Musubu/むすぶ – to tie or wrap up

It feels like a good many things are being tied or wrapped up – not just gifts.  The year is winding down, nature seems mostly at rest (unless you’re in the south), things are being quickly drawn to a conclusion.  That also means, if there are plans for the year ahead, they are quickly being finalized.  At least, that seems to be the case for some things, and with me, to a degree.

Plans for workshops are being finalized, which means promise in the new year – something to look forward to.  The only thing “on paper” that I can mention at the moment is the “demo” or very mini-workshop offered as part of the NCMA book club discussion of Jenny Balfour-Paul’s book, Indigo.  It will give the participants a chance to not only experience the color but the dye – to see how it works, which (I hope) will explain the love for and mystique surrounding.  My “vats” will also participate.



In the kitchen:  Long ago, luck and good health were often at the top of things desired when looking into a new year.   They still are, and I’ve just recently learned that around or on the Winter Solstice, it’s recommended that one eat pumpkin, squash or a vegetable in that family (actually they may be a fruit…). It’s known as 冬至カボチャ/どうじかぼちゃ/douji kabocha or winter solstice squash. I made up an early pot of soup recently and savored the aroma and taste of herbs, apples and butternut squash.


In the Studio: Explorations with this gummed silk are moving slowly and deliberately.  This particular sample is in itajime and instead of dyeing it, it was put through a degumming process.  So, the exposed (“frosty”) areas drew up tightly creating a different texture and dynamic.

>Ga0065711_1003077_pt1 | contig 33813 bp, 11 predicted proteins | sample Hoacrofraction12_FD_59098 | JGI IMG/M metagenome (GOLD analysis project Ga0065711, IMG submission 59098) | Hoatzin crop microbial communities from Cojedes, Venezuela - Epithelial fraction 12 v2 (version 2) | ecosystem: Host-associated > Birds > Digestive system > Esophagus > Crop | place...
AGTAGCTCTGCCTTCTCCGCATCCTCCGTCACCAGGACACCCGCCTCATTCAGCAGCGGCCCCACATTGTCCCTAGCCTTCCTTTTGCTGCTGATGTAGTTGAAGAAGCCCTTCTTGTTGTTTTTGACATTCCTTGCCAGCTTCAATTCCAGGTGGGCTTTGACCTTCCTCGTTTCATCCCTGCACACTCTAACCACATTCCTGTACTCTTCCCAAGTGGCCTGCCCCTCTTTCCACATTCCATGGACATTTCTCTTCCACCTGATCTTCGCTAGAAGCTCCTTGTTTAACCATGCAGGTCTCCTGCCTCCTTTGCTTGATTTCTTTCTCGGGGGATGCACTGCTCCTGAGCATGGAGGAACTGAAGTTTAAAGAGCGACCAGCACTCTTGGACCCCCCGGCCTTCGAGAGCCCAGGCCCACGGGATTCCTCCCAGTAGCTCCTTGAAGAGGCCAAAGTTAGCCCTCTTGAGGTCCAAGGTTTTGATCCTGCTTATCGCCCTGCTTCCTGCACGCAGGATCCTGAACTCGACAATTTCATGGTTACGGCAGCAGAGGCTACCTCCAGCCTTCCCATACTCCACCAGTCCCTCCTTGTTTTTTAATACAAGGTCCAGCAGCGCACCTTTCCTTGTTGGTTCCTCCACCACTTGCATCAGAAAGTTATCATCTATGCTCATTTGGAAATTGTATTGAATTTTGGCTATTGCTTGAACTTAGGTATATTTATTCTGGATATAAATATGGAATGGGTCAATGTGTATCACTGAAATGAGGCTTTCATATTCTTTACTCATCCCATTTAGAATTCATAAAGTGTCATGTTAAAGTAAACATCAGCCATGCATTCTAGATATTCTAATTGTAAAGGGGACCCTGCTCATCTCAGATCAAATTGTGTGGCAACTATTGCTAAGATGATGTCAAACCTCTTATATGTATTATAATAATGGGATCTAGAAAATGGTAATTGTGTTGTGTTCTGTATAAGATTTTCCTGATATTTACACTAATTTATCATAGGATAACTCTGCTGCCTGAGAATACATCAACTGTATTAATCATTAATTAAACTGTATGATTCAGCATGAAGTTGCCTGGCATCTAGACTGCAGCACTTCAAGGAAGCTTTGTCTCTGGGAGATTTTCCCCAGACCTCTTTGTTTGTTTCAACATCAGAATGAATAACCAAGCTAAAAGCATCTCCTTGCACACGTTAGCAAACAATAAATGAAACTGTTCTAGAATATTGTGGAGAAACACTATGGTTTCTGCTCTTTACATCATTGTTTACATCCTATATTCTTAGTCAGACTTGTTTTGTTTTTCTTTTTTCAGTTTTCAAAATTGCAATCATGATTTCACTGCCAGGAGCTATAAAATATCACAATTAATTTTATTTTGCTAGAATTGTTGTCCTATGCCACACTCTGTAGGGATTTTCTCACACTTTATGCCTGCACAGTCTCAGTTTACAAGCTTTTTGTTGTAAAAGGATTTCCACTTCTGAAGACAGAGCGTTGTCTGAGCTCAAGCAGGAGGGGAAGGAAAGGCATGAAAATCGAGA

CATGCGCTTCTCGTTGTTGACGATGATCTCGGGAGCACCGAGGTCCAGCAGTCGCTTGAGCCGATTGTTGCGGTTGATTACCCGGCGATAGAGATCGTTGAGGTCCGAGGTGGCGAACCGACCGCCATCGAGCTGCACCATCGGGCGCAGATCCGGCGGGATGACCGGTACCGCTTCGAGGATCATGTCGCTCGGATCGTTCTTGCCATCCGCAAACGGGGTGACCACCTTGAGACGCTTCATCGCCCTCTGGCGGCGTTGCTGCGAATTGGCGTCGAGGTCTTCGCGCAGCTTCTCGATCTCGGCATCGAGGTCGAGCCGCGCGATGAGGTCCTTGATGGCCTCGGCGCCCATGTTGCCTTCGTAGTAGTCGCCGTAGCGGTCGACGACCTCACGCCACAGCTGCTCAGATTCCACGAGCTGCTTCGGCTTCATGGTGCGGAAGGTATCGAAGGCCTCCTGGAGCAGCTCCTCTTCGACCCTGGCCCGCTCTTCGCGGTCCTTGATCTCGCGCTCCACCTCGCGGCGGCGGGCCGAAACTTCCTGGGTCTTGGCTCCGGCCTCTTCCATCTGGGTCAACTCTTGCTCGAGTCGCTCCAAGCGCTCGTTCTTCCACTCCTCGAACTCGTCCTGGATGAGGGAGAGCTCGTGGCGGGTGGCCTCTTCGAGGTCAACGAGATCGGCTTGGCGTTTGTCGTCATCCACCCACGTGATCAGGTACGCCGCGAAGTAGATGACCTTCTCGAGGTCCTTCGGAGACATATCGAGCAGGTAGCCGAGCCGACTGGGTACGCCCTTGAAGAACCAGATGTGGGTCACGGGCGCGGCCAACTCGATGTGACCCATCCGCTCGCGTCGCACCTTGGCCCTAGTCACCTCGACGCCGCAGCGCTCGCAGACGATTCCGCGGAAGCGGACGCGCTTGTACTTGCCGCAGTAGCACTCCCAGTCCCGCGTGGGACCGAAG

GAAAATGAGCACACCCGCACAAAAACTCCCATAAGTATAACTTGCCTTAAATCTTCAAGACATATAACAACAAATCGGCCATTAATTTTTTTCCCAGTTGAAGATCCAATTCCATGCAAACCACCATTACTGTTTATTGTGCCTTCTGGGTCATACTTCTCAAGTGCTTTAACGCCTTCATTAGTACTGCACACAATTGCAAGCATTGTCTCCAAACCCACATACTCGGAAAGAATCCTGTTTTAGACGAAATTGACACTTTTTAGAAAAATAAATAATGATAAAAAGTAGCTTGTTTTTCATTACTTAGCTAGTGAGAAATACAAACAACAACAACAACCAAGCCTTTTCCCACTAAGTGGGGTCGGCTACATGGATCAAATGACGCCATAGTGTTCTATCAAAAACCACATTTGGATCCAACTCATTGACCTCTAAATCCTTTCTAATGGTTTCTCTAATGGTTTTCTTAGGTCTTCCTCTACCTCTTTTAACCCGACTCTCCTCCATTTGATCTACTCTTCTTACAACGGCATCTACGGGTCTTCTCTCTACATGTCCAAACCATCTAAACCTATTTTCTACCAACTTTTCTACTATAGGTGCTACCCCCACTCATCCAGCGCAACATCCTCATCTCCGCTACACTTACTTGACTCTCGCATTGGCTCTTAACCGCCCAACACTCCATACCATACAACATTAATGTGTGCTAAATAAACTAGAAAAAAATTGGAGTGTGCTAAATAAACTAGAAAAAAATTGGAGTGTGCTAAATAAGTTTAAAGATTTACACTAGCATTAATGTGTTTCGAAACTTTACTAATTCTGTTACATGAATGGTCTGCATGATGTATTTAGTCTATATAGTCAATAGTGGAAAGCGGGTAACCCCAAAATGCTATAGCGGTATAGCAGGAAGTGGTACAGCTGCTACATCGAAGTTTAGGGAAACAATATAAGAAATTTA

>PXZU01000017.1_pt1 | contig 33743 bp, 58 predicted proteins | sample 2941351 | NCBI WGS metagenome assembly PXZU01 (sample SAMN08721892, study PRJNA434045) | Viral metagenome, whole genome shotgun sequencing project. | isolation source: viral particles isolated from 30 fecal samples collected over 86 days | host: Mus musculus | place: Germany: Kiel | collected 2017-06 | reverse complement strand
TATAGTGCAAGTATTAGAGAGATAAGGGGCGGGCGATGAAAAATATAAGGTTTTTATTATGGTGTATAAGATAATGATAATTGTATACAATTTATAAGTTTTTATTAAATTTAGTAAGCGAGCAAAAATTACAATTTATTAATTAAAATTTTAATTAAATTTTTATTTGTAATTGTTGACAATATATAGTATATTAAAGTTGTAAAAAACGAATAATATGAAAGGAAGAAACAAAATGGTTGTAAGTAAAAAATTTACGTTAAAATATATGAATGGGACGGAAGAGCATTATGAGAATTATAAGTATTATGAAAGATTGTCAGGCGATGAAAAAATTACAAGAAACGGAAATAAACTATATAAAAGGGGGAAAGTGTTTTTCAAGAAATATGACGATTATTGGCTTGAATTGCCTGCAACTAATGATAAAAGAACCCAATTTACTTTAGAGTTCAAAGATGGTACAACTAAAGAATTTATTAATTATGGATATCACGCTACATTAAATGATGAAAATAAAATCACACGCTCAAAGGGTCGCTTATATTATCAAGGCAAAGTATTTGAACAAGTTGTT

As I said earlier, the material is precious, so I’m taking my time with it.   I have so many more questions about this silk and its implications.

There’s no need to rush things and we’re in a “particular” season now!


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2 Responses to “Musubu/むすぶ – to tie or wrap up”

  1. neki rivera Says:

    i’ve been following the kabocha tradition wout knowing about it 🙂
    one thing i did know about was the gummed silk. i wove some scarves and then processed them .
    are you familiar w. the second wada book?

    • Susan Says:

      It looks like good luck and health is in the forecast for you!
      About that 2nd Wada book, yes, I have it and have been studying those
      images and reading their descriptions with great interest.

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